House (or apartment) poor
Just because you're paying your rent or mortgage every month on the dot doesn't mean you can really afford it. That's the idea of "house poor," people spending so much on housing costs that they're not spending on much of anything else -- or saving, for that matter.
Is this you?
The National Housing Conference and Center for Housing Policy just updated their "Paycheck to Paycheck" data this week to show the income you need to avoid spending too much on the typical home or rental in metro areas across the country.
Their calculations suggest that plenty of workers -- from bank tellers to security guards to school bus drivers -- had better double up with another working stiff, or they'll have a hard time of it. That's all right for a variety of families, but it's less all right for single folks and any couples dealing with a job loss.
In the Baltimore region, the two housing groups say, you need to earn almost $70,000 a year to buy the median-priced home and not spend more than 28 percent of your income on the mortgage, taxes and insurance (a common measure of affordability). This assumes a 10 percent down payment, bigger than FHA's minimum requirements.
You don't need to earn as much if you're renting, but it's still a good chunk of change.
A Baltimore-area renter making $42,000 can just afford a one-bedroom rental at HUD's "fair market rent" of $1,052 a month, according to the Paycheck to Paycheck report. A $50,000 income is just enough for a two-bedroom with fair market rent of $1,263 a month.
That calculation considers rent affordable as long as it doesn't eat up more than 30 percent of monthly income, a bit higher than the homeownership figure because renters aren't responsible for broken toilets, leaky roofs and other maintenance costs.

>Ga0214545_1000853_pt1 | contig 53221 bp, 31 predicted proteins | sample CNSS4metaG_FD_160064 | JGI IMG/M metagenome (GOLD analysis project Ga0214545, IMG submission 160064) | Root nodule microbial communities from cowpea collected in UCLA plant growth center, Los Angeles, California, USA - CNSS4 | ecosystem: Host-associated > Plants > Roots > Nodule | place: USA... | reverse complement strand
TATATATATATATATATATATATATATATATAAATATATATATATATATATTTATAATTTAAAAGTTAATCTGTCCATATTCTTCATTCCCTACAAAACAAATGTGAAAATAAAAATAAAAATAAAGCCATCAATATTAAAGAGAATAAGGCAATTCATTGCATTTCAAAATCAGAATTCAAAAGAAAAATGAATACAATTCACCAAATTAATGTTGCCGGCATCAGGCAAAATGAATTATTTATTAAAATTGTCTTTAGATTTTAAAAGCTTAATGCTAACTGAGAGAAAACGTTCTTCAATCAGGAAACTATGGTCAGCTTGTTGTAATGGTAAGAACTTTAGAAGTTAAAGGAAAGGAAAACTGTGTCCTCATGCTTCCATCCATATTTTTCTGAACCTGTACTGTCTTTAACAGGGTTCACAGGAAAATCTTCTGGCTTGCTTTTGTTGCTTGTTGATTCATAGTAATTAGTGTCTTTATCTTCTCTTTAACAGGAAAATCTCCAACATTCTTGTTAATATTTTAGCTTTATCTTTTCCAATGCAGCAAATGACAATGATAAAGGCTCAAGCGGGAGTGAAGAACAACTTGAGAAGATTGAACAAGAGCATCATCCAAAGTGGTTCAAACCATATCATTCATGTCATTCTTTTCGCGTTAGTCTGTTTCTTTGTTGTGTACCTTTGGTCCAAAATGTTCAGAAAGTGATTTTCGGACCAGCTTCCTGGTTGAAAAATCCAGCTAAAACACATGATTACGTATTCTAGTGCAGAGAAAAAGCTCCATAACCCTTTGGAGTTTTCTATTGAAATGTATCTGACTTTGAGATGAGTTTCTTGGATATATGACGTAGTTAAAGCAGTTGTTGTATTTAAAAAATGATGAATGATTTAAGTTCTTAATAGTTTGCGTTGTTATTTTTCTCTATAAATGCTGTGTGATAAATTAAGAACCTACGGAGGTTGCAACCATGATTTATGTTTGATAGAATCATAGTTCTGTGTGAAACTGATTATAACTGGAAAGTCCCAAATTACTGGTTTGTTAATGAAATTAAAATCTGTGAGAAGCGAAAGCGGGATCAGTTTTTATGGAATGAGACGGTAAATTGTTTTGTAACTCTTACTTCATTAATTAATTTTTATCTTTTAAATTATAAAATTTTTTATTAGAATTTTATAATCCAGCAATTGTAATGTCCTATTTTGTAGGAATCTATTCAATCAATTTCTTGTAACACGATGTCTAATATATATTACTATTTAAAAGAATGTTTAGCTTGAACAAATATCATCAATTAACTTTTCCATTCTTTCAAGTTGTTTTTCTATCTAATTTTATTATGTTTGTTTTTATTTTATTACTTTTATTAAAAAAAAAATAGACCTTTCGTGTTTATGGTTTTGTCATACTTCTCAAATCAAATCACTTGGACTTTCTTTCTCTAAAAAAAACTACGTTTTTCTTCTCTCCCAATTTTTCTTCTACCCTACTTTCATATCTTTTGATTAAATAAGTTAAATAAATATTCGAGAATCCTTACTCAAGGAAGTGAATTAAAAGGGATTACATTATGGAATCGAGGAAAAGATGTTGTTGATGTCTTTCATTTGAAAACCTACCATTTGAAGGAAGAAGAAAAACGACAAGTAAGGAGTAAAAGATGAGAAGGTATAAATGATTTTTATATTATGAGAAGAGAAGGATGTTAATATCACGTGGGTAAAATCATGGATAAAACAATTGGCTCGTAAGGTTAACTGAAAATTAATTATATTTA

The Baltimore metro area is the 29th most expensive housing market in the country, according to Paycheck to Paycheck. Its $242,000 median price is far behind No. 1 San Francisco ($585,000), but far above the typical price nationally ($176,000) let alone in the cheapest region, Youngstown in Ohio ($77,000).
Paycheck to Paycheck uses National Association of Home Builders data, which includes new-home sales as well as existing homes. That probably explains why its median price for the Baltimore area is a bit higher than what Metropolitan Regional Information Systems recorded for the same period, July through September.
As for rents, the Baltimore metro area is even higher up the list -- 22nd most expensive out of 210 regions.
The median household income in the Baltimore metro area in 2009, the most recent figures from state planners, was about $67,000. So about half the households in the region don't make enough to afford the median home, while half do (if only barely in some cases).
Here's hoping you make more than enough to comfortably pay your mortgage or rent.